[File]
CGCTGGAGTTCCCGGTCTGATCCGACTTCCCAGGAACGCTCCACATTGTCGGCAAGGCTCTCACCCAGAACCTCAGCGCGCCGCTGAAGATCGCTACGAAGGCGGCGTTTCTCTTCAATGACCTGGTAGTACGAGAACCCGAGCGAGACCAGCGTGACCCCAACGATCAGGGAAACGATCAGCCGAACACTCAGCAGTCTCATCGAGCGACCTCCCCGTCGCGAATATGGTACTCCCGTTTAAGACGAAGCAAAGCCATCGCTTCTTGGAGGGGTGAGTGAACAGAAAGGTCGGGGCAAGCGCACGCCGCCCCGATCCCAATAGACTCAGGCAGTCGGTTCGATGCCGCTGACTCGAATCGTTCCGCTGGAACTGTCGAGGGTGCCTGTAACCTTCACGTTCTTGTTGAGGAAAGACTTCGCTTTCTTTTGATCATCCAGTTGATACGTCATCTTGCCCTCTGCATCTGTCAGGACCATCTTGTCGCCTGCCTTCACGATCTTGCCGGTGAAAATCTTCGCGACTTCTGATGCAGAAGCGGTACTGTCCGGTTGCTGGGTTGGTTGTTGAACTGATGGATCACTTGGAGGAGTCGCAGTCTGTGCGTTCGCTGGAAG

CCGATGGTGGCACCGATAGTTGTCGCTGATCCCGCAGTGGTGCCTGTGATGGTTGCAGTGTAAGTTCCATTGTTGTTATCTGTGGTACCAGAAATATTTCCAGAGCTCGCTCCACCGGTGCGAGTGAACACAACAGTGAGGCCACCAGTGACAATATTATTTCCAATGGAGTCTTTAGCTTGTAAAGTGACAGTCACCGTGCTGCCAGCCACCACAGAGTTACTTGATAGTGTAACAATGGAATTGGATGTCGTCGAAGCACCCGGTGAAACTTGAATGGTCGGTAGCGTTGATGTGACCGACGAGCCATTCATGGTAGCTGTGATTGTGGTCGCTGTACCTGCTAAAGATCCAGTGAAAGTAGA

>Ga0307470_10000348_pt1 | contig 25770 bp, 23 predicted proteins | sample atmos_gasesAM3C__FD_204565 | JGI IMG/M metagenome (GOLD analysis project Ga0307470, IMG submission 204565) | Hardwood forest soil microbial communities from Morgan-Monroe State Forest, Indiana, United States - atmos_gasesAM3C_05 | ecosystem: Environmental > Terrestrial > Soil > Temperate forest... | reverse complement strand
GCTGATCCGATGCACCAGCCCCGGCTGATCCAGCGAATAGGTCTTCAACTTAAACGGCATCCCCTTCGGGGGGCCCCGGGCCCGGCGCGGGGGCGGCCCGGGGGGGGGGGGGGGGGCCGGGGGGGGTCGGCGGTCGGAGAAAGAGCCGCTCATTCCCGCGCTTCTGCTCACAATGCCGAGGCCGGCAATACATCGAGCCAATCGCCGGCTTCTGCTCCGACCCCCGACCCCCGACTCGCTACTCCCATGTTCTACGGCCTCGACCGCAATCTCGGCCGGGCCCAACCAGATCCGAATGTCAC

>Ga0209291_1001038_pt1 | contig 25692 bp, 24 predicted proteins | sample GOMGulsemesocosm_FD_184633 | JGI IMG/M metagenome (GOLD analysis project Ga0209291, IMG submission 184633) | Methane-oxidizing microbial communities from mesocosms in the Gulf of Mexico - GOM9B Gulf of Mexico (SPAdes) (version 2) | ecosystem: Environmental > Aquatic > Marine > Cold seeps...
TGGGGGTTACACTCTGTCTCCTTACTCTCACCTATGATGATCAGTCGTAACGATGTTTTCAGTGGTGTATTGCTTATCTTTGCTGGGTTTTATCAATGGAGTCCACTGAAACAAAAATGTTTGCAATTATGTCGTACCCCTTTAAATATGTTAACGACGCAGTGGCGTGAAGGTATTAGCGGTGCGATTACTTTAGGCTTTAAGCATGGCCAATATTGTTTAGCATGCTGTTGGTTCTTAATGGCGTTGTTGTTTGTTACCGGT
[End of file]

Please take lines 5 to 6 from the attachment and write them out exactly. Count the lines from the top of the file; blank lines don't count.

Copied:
>Ga0209291_1001038_pt1 | contig 25692 bp, 24 predicted proteins | sample GOMGulsemesocosm_FD_184633 | JGI IMG/M metagenome (GOLD analysis project Ga0209291, IMG submission 184633) | Methane-oxidizing microbial communities from mesocosms in the Gulf of Mexico - GOM9B Gulf of Mexico (SPAdes) (version 2) | ecosystem: Environmental > Aquatic > Marine > Cold seeps...
TGGGGGTTACACTCTGTCTCCTTACTCTCACCTATGATGATCAGTCGTAACGATGTTTTCAGTGGTGTATTGCTTATCTTTGCTGGGTTTTATCAATGGAGTCCACTGAAACAAAAATGTTTGCAATTATGTCGTACCCCTTTAAATATGTTAACGACGCAGTGGCGTGAAGGTATTAGCGGTGCGATTACTTTAGGCTTTAAGCATGGCCAATATTGTTTAGCATGCTGTTGGTTCTTAATGGCGTTGTTGTTTGTTACCGGT